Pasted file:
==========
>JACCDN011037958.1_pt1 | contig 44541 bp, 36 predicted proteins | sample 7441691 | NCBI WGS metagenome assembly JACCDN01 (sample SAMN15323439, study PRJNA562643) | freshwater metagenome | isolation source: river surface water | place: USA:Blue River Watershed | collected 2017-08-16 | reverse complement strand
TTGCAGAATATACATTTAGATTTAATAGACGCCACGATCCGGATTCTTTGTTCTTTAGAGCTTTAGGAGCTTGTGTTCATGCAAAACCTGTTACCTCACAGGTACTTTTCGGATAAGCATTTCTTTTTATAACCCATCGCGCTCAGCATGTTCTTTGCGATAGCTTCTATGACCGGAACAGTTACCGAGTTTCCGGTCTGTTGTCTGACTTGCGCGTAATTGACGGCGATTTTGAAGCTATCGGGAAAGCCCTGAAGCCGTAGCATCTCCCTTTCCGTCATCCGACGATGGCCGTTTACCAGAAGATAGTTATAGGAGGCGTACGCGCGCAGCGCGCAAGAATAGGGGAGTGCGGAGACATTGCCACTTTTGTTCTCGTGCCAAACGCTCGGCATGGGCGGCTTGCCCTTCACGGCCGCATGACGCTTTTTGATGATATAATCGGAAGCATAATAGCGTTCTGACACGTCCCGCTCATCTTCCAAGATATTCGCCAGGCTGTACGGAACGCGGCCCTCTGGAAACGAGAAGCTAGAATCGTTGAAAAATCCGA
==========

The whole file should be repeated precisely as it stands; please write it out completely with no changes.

>JACCDN011037958.1_pt1 | contig 44541 bp, 36 predicted proteins | sample 7441691 | NCBI WGS metagenome assembly JACCDN01 (sample SAMN15323439, study PRJNA562643) | freshwater metagenome | isolation source: river surface water | place: USA:Blue River Watershed | collected 2017-08-16 | reverse complement strand
TTGCAGAATATACATTTAGATTTAATAGACGCCACGATCCGGATTCTTTGTTCTTTAGAGCTTTAGGAGCTTGTGTTCATGCAAAACCTGTTACCTCACAGGTACTTTTCGGATAAGCATTTCTTTTTATAACCCATCGCGCTCAGCATGTTCTTTGCGATAGCTTCTATGACCGGAACAGTTACCGAGTTTCCGGTCTGTTGTCTGACTTGCGCGTAATTGACGGCGATTTTGAAGCTATCGGGAAAGCCCTGAAGCCGTAGCATCTCCCTTTCCGTCATCCGACGATGGCCGTTTACCAGAAGATAGTTATAGGAGGCGTACGCGCGCAGCGCGCAAGAATAGGGGAGTGCGGAGACATTGCCACTTTTGTTCTCGTGCCAAACGCTCGGCATGGGCGGCTTGCCCTTCACGGCCGCATGACGCTTTTTGATGATATAATCGGAAGCATAATAGCGTTCTGACACGTCCCGCTCATCTTCCAAGATATTCGCCAGGCTGTACGGAACGCGGCCCTCTGGAAACGAGAAGCTAGAATCGTTGAAAAATCCGA